The most surprising thing about ELT Footprint is that it didn’t already exist. There wasn’t a go to place for those of us keen to discuss the relationship between our profession and the climate crisis, to find engaging classroom materials for our students that went beyond the typical environment unit in the course book or to share ideas that might lead to real change. With the creation of ELT Footprint - first the Facebook group, then the blog, website, Twitter and LinkedIn - all that changed. Below are five examples (in no particular order) of ways in which ELT Footprint has made me a better professional and perhaps even a better person.
1. A broader outlook and a touch of humility
ELT Footprint is a community with more than 3,000 members from all over the world. Coming from the UK and spending most of my professional life in Spain, I’ve had very few insights into the experience of my peers in different parts of the world. In the Facebook group when someone shares a poster about recycling, for example, someone else promptly reminds members that recycling isn’t a problem where they live because they have nothing to recycle. I’m convinced that by tackling issues of greed and an excess of consumerism, teachers can make the world a fairer place. Hearing about hardships and innovative solutions to a lack of resources is inspiring and I welcome the constant reminders of inequalities and injustices. Without them we are in danger of burying our heads in the sand.
2. An increasingly rigorous attitude to news
Many people like to share shocking statistics in an attempt to shake us up and get us thinking about what we need to do to make changes we so desperately need. In terms of the climate emergency there is no shortage of graphs and charts informing us of how we are destroying our planet. But often when this data is shared in the ELT Footprint community, someone points out a flaw in the findings or a bias in the reporting, prompting members to look for evidence to back up claims or dismiss something as unscientific. We can’t be over-rigorous. Now, more than ever everyone needs to fact check until it becomes second nature. And as educators we need to teach our students how to evaluate information, to ask questions and to check the validity of pretty much everything that is presented as fact.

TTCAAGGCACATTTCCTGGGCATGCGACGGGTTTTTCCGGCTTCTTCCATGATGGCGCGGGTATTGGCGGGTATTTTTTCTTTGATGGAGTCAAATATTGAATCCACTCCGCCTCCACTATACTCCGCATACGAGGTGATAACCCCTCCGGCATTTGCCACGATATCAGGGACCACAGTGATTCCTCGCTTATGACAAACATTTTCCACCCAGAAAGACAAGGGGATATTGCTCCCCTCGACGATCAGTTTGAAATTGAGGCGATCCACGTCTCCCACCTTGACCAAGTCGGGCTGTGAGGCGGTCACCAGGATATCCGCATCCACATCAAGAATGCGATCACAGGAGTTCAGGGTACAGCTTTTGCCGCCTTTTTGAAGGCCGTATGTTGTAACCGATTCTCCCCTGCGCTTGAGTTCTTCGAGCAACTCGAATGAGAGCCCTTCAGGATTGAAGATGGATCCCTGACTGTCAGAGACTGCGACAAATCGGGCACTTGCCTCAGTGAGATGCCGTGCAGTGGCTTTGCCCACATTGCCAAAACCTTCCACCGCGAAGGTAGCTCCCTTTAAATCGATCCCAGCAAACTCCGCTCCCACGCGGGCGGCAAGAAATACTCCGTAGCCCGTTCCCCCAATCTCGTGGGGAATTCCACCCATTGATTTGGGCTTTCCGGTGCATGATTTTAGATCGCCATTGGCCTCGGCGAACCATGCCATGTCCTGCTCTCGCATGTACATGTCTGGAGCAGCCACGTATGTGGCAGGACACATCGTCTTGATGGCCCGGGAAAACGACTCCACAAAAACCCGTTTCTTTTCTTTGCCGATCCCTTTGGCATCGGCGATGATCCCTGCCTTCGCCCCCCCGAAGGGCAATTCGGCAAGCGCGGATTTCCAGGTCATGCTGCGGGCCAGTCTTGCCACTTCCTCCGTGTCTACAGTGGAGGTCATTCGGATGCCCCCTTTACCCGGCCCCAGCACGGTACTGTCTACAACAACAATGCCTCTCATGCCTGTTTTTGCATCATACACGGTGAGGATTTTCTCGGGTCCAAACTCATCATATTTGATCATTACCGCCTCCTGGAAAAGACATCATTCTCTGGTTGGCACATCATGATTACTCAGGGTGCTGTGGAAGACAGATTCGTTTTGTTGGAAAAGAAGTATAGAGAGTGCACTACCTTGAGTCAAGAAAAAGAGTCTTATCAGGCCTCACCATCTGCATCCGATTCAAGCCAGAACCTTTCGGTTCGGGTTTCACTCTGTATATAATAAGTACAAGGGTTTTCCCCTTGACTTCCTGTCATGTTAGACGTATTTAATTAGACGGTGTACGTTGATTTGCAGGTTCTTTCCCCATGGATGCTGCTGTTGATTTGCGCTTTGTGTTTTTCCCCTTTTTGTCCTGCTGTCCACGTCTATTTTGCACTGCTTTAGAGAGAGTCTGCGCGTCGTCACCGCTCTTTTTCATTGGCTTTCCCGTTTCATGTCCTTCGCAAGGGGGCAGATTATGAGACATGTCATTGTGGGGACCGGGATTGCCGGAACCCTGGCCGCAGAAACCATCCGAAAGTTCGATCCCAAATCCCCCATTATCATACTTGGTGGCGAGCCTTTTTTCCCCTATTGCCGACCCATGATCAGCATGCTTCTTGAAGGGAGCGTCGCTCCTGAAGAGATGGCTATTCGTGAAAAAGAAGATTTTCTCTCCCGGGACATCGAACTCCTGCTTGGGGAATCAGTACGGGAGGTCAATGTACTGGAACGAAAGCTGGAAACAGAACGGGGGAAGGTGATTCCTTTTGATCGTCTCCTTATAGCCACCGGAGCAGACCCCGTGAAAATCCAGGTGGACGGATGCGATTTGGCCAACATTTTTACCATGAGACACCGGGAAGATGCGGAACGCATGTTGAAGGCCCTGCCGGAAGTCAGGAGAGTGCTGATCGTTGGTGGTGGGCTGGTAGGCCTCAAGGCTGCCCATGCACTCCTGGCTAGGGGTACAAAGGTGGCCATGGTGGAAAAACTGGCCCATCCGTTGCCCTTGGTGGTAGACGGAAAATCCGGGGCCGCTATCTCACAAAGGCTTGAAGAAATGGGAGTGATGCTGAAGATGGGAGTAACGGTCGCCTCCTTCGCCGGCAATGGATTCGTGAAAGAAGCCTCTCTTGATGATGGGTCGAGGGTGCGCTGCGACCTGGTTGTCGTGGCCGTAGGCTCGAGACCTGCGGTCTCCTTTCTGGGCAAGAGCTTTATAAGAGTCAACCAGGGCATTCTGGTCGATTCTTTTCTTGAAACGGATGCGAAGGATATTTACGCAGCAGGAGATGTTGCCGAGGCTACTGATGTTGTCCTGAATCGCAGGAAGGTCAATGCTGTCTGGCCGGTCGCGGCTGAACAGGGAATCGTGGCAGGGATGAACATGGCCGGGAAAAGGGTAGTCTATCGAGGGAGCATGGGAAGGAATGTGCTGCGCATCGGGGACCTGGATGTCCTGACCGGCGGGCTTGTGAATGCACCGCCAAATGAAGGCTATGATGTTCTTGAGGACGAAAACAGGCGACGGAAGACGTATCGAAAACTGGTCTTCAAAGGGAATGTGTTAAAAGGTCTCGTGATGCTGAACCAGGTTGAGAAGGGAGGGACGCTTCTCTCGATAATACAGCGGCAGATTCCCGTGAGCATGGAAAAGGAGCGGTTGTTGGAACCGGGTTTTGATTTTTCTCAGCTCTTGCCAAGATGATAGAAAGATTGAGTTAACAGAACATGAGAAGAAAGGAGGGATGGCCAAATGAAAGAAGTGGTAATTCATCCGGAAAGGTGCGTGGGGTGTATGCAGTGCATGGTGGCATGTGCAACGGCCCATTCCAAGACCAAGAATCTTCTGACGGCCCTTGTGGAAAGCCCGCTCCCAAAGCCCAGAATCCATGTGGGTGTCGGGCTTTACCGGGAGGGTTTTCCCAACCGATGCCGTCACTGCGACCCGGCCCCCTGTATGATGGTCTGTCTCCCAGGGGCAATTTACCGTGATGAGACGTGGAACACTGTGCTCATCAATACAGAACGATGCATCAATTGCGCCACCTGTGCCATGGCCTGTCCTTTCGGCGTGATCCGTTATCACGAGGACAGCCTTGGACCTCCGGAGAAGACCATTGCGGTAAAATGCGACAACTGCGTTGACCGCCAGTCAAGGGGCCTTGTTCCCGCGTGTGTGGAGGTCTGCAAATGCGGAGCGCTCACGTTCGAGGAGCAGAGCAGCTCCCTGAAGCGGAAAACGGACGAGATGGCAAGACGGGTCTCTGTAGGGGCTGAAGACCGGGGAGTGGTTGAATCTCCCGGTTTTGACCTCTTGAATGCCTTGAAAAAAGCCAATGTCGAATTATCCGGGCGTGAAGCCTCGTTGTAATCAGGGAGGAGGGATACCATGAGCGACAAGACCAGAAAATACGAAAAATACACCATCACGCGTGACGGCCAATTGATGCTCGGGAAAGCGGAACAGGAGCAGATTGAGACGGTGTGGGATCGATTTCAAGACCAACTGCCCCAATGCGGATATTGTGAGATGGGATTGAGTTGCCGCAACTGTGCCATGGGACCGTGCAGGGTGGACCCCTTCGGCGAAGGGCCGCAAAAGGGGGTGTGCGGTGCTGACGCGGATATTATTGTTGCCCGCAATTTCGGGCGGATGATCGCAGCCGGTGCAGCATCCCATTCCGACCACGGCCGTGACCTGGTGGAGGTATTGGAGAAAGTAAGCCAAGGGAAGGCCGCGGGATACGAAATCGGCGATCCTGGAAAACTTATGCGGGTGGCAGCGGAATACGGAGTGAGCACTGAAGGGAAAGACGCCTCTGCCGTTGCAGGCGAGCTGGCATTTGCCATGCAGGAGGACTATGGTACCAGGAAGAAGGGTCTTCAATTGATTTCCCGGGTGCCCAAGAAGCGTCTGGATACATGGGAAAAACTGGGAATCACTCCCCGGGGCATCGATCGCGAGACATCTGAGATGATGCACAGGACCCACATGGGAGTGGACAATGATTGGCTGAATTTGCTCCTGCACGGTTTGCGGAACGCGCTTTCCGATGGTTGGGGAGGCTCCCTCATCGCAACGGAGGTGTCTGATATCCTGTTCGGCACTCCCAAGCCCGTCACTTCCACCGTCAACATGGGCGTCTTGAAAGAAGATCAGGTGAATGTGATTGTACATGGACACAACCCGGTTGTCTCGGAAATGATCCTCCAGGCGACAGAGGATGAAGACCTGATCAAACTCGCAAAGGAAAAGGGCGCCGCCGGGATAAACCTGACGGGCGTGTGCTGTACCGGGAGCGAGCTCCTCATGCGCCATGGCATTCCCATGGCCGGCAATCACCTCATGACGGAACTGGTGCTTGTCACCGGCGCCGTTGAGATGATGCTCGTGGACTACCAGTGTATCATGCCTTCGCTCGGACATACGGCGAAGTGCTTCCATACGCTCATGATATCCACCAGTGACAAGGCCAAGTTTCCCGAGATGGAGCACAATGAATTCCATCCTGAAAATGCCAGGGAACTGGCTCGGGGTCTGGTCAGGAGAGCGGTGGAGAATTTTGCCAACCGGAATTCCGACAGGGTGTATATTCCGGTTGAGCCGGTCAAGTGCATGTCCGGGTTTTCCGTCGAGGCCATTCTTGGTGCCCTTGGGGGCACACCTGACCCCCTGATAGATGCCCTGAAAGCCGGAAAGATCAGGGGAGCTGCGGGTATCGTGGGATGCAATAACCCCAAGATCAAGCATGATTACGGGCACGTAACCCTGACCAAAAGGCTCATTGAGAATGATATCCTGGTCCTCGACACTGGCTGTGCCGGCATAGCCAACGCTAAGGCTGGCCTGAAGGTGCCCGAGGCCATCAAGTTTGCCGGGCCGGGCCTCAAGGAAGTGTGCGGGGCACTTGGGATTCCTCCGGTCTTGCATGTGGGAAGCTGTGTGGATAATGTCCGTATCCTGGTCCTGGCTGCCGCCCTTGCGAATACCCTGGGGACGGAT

3. Bringing issues into the classroom
Everything shared in the community should ultimately come back to the heart of our purpose: students, teachers and the classroom. In our enthusiasm and thirst for knowledge the group has shared more than 2,000 posts and links in the past twelve months. I see one of my roles as asking (and sometimes answering) ‘How could these be used in a classroom?’ It’s exciting to see how a single photograph or a short news article can be a springboard for lesson ideas in a dozen different contexts. The best part is when teachers try some of these ideas out with their students and report back to the group to share the outcomes. Teachers are well placed to craft materials for their own classrooms because nobody has a better understanding of their students’ context, needs and preferences.
4. Collaborating and cooperating
Educators often talk about the importance of collaboration and cooperation and we try to encourage it in our students. For many teachers, they are two of the fundamental ‘c’ words. But we don’t always practise what we preach so I always find it heartening to see teachers and materials writers work on joint projects. This happens a lot in the ELT Footprint community when people living on opposite sides of the world discover they are teaching in similar contexts or have shared interests and decide to take an idea from a chat one step further and do something magic, like create a set of free resources to be shared with colleagues.
5. There is no Planet B
Ultimately, the success or failure of any group is dependent upon the people who belong to it. A shared passion for our amazing planet is one thing we all share, no matter what differences we might have in other areas of our work and experience. For a large section of the community, the climate emergency is the most important issue right now. We do care about other issues of course. Many inequalities and injustices are inextricably linked to some of the causes of the environmental crisis. But as somebody wise has said, ‘There is no Planet B’. We all have a moral obligation to do what we can to stop harming the planet and to do everything in our power to repair what we can. Through ELT Footprint I’ve learned that there are lots of ways that educators can do this. We can share ideas of how to reduce our individual carbon footprint but we can also make a big impact by going one step further and taking action in schools, Teaching Organisations, Publishers, Ministries of Education and anywhere else where we happen to meet en masse. And as we figure out new, greener ways of teaching and working, belonging to a group like this will, I believe, give us a place to find the support and encouragement we require to first figure out what changes we need to make and then to implement them.
Everyone is welcome to join the ELT Footprint community. Find us on Facebook, explore our website (especially the blog), follow us on Twitter or/and hook up on LinkedIn.
About Katherine Bilsborough
Katherine Bilsborough has worked in ELT for more than 30 years, as a teacher, trainer and author. She has published books with several key ELT publishers and writes blog posts and lesson plans for the British Council’s Teaching English website and National Geographic Learning’s In focus’ blog. Katherine is on the committee of IATEFL’s MaWSIG (Materials Writers Special Interest Group) and is a co-founder of the ELT Footprint community.
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